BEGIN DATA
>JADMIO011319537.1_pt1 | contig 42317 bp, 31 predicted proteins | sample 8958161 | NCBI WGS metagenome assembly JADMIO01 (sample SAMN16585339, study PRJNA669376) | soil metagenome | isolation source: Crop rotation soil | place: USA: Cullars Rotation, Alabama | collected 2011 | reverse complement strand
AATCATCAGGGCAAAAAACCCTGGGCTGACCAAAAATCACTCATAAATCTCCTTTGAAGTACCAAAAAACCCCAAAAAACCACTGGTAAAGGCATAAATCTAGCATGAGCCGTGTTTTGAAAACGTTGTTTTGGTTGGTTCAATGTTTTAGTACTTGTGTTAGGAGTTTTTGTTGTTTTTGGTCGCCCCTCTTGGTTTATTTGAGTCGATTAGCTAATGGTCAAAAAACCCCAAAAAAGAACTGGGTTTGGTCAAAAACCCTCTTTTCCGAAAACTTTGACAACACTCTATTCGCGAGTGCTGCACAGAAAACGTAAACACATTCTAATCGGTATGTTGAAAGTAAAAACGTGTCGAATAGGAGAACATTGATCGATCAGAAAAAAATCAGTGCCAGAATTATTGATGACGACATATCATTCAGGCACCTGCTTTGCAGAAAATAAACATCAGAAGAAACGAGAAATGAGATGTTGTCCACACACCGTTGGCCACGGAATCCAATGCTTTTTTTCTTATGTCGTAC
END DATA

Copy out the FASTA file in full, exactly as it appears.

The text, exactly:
>JADMIO011319537.1_pt1 | contig 42317 bp, 31 predicted proteins | sample 8958161 | NCBI WGS metagenome assembly JADMIO01 (sample SAMN16585339, study PRJNA669376) | soil metagenome | isolation source: Crop rotation soil | place: USA: Cullars Rotation, Alabama | collected 2011 | reverse complement strand
AATCATCAGGGCAAAAAACCCTGGGCTGACCAAAAATCACTCATAAATCTCCTTTGAAGTACCAAAAAACCCCAAAAAACCACTGGTAAAGGCATAAATCTAGCATGAGCCGTGTTTTGAAAACGTTGTTTTGGTTGGTTCAATGTTTTAGTACTTGTGTTAGGAGTTTTTGTTGTTTTTGGTCGCCCCTCTTGGTTTATTTGAGTCGATTAGCTAATGGTCAAAAAACCCCAAAAAAGAACTGGGTTTGGTCAAAAACCCTCTTTTCCGAAAACTTTGACAACACTCTATTCGCGAGTGCTGCACAGAAAACGTAAACACATTCTAATCGGTATGTTGAAAGTAAAAACGTGTCGAATAGGAGAACATTGATCGATCAGAAAAAAATCAGTGCCAGAATTATTGATGACGACATATCATTCAGGCACCTGCTTTGCAGAAAATAAACATCAGAAGAAACGAGAAATGAGATGTTGTCCACACACCGTTGGCCACGGAATCCAATGCTTTTTTTCTTATGTCGTAC